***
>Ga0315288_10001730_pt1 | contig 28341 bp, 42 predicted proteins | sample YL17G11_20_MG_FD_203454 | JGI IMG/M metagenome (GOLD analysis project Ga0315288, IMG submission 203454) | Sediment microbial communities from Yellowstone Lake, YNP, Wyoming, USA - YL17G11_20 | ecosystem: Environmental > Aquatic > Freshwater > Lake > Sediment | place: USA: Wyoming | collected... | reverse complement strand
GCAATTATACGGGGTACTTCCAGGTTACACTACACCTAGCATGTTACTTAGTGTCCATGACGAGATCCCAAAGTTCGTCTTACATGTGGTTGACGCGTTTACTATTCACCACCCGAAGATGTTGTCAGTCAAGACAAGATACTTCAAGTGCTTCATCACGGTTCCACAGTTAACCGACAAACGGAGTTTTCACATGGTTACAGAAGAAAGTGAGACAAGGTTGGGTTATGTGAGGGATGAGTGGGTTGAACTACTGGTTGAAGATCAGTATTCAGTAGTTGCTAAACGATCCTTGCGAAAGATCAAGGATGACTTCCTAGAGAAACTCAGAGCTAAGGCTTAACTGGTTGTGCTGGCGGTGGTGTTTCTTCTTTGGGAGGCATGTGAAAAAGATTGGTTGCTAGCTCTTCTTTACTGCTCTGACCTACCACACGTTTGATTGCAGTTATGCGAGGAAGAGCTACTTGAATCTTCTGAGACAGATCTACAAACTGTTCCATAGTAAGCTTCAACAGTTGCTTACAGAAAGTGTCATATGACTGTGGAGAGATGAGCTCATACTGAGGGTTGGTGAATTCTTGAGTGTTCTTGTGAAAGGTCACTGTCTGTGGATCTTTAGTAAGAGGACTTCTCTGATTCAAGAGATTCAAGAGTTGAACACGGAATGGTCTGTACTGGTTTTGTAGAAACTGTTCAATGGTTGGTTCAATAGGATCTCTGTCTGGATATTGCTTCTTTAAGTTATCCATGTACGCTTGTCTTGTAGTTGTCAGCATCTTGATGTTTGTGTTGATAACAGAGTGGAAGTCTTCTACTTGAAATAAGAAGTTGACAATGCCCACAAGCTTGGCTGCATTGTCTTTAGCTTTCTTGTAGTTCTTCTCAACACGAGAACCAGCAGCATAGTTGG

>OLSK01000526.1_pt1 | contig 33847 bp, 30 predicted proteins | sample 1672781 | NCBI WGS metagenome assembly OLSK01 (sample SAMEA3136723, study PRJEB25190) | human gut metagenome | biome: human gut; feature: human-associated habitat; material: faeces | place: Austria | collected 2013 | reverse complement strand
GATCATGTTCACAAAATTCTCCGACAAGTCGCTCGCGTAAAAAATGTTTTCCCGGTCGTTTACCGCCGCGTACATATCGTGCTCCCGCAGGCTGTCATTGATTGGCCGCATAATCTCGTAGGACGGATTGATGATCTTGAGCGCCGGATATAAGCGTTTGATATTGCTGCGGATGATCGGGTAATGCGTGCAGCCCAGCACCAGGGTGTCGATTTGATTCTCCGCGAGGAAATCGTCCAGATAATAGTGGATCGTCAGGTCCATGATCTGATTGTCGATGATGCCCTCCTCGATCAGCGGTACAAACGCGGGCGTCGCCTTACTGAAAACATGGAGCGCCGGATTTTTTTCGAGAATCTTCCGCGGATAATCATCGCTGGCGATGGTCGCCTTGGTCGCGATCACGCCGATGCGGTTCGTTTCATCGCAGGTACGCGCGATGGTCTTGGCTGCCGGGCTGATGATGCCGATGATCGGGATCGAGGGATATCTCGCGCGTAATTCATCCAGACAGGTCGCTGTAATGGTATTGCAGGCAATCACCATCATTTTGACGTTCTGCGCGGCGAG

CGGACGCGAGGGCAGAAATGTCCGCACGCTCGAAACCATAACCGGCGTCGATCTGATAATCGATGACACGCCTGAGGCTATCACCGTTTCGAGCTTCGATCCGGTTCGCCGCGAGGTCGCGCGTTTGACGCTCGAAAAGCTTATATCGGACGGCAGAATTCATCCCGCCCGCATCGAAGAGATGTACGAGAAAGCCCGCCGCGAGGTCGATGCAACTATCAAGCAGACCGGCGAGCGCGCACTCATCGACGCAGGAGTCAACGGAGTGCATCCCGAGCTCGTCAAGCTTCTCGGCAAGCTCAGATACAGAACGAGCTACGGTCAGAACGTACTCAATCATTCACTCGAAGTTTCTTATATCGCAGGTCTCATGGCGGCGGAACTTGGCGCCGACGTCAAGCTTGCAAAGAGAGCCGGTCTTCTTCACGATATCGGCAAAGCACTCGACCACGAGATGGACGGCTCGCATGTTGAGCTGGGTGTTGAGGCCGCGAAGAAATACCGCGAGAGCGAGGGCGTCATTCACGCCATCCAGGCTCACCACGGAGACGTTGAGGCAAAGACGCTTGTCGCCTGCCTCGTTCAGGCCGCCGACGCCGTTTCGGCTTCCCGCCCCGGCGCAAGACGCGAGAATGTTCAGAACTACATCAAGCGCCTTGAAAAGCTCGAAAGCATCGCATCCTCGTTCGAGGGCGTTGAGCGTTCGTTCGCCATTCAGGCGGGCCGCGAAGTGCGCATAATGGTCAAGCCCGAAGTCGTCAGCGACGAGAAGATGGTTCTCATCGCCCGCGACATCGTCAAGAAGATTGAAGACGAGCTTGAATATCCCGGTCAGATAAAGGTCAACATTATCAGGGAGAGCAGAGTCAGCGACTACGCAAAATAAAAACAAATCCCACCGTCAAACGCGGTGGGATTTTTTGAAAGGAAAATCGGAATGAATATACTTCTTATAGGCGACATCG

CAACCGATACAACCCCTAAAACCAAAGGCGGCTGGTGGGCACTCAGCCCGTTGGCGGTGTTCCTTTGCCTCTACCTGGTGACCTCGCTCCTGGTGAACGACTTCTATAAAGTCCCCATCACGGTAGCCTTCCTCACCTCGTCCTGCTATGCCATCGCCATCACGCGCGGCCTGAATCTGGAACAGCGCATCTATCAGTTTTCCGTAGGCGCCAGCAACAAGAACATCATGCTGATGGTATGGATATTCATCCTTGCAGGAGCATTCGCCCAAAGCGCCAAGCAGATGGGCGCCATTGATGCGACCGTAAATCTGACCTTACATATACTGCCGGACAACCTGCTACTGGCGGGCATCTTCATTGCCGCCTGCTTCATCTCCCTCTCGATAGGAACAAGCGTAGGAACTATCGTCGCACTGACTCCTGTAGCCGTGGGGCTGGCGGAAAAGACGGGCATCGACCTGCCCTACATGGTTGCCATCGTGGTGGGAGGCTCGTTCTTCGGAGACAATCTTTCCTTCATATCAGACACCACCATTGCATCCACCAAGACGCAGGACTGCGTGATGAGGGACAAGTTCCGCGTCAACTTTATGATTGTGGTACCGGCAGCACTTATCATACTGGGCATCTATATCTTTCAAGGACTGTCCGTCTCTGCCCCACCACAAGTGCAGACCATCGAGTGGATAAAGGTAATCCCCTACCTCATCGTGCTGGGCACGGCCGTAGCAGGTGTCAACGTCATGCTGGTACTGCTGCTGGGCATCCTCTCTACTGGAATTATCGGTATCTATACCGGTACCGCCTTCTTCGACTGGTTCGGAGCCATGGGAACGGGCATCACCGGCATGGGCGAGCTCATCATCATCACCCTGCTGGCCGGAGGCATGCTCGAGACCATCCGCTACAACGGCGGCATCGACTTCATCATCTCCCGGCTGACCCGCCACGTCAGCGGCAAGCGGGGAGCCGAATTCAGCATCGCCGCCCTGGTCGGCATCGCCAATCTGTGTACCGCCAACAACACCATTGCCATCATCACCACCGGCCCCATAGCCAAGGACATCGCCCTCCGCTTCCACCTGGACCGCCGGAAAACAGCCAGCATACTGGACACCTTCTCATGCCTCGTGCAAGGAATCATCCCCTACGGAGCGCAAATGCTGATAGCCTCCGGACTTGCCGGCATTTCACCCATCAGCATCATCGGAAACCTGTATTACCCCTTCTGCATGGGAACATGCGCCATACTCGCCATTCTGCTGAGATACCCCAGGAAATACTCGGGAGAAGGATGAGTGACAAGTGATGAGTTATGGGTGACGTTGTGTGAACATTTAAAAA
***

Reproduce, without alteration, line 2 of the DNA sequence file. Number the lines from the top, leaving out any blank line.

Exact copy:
GCAATTATACGGGGTACTTCCAGGTTACACTACACCTAGCATGTTACTTAGTGTCCATGACGAGATCCCAAAGTTCGTCTTACATGTGGTTGACGCGTTTACTATTCACCACCCGAAGATGTTGTCAGTCAAGACAAGATACTTCAAGTGCTTCATCACGGTTCCACAGTTAACCGACAAACGGAGTTTTCACATGGTTACAGAAGAAAGTGAGACAAGGTTGGGTTATGTGAGGGATGAGTGGGTTGAACTACTGGTTGAAGATCAGTATTCAGTAGTTGCTAAACGATCCTTGCGAAAGATCAAGGATGACTTCCTAGAGAAACTCAGAGCTAAGGCTTAACTGGTTGTGCTGGCGGTGGTGTTTCTTCTTTGGGAGGCATGTGAAAAAGATTGGTTGCTAGCTCTTCTTTACTGCTCTGACCTACCACACGTTTGATTGCAGTTATGCGAGGAAGAGCTACTTGAATCTTCTGAGACAGATCTACAAACTGTTCCATAGTAAGCTTCAACAGTTGCTTACAGAAAGTGTCATATGACTGTGGAGAGATGAGCTCATACTGAGGGTTGGTGAATTCTTGAGTGTTCTTGTGAAAGGTCACTGTCTGTGGATCTTTAGTAAGAGGACTTCTCTGATTCAAGAGATTCAAGAGTTGAACACGGAATGGTCTGTACTGGTTTTGTAGAAACTGTTCAATGGTTGGTTCAATAGGATCTCTGTCTGGATATTGCTTCTTTAAGTTATCCATGTACGCTTGTCTTGTAGTTGTCAGCATCTTGATGTTTGTGTTGATAACAGAGTGGAAGTCTTCTACTTGAAATAAGAAGTTGACAATGCCCACAAGCTTGGCTGCATTGTCTTTAGCTTTCTTGTAGTTCTTCTCAACACGAGAACCAGCAGCATAGTTGG